Risk of major heart complications up shortly following stroke
(HealthDay)—Ischemic stroke is independently associated with increased risk of incident poststroke major adverse cardiovascular events (MACE) in both men and women, according to a study published in the February issue of Stroke.
Luciano A. Sposato, M.D., from Western University in London, Canada, and colleagues investigated sex-specific risks of incident MACE (acute coronary syndrome, myocardial infarction, incident coronary artery disease, coronary revascularization procedures, incident heart failure, or cardiovascular death) in a heart disease-free population-based cohort. Analysis included 21,931 patients (≥66 years) with first-ever ischemic stroke (2002 to 2012) and 71,696 propensity-matched individuals without stroke.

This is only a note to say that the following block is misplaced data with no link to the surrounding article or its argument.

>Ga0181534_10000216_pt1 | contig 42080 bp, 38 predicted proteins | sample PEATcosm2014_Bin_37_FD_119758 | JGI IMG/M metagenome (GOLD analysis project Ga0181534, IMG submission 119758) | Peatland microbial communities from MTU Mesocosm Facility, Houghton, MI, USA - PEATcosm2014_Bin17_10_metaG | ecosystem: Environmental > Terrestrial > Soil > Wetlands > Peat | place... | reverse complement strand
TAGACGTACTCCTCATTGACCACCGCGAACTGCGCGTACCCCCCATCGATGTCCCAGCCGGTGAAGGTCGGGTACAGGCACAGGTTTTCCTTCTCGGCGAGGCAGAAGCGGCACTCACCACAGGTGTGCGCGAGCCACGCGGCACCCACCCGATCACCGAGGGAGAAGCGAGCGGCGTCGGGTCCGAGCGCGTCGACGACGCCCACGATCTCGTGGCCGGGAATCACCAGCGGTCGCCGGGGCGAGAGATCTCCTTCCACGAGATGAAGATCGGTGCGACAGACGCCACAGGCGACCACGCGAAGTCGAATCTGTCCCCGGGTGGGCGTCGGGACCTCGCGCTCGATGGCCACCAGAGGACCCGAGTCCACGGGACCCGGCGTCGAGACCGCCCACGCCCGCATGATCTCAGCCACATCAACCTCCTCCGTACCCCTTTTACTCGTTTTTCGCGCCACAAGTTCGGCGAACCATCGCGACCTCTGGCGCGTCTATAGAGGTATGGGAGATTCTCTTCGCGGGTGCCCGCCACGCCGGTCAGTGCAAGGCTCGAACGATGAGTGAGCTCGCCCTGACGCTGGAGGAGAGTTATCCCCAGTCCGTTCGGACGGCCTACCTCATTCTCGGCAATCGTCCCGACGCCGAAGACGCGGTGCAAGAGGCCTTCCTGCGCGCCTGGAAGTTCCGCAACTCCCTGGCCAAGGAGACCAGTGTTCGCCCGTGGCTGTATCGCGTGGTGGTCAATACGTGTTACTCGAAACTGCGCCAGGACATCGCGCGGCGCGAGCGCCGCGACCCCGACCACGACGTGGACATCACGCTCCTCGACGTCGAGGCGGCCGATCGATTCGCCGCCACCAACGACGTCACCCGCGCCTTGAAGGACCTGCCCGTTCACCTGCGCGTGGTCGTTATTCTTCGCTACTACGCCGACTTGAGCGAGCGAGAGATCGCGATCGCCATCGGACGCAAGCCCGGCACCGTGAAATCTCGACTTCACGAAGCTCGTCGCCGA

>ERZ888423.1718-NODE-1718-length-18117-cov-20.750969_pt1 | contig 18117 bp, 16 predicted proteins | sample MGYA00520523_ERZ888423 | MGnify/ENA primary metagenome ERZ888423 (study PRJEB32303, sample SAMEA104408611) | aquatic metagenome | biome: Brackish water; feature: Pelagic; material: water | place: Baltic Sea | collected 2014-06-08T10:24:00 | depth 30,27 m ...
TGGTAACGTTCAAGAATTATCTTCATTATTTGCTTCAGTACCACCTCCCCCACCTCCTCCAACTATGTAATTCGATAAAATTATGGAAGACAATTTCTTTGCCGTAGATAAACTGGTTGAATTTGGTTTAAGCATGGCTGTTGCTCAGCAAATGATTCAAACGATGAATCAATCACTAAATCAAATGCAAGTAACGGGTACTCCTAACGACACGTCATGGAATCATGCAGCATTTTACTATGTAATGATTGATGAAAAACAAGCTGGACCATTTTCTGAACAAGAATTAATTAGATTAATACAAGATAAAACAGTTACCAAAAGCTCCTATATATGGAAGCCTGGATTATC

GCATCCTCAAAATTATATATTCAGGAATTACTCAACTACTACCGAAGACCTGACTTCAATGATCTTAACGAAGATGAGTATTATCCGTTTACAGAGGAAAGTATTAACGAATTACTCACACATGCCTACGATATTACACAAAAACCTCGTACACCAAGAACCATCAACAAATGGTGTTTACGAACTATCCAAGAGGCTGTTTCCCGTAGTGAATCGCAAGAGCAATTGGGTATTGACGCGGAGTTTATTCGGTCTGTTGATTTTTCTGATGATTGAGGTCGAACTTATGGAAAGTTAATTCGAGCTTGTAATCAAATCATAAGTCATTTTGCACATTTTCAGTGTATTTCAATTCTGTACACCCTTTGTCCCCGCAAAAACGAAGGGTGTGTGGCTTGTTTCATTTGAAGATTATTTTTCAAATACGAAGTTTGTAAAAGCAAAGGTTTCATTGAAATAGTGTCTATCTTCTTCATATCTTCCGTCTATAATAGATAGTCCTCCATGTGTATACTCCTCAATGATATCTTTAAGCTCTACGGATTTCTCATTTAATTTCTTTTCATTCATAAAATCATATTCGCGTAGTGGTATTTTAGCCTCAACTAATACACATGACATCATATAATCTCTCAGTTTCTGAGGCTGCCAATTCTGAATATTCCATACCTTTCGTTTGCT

The researchers found that first-ever ischemic stroke was associated with increased risk of incident MACE in both sexes. The risk was time-dependent, with highest risk seen within 30 days (women: adjusted hazard ratio [aHR], 25.1; men: aHR, 23.4). Risk of MACE decreased, but remained significant, between 31 and 90 days (women: aHR, 4.8; men: aHR, 4.2) and 91 to 365 days (women: aHR, 2.1; men: aHR, 2.0).
"This shows that after taking risk factors into consideration, having experienced a recent stroke was independently associated with the incidence of major adverse cardiac events," Sposato said in a statement. "This leads us to believe that there are underlying mechanisms linked to stroke that may be causing heart disease."
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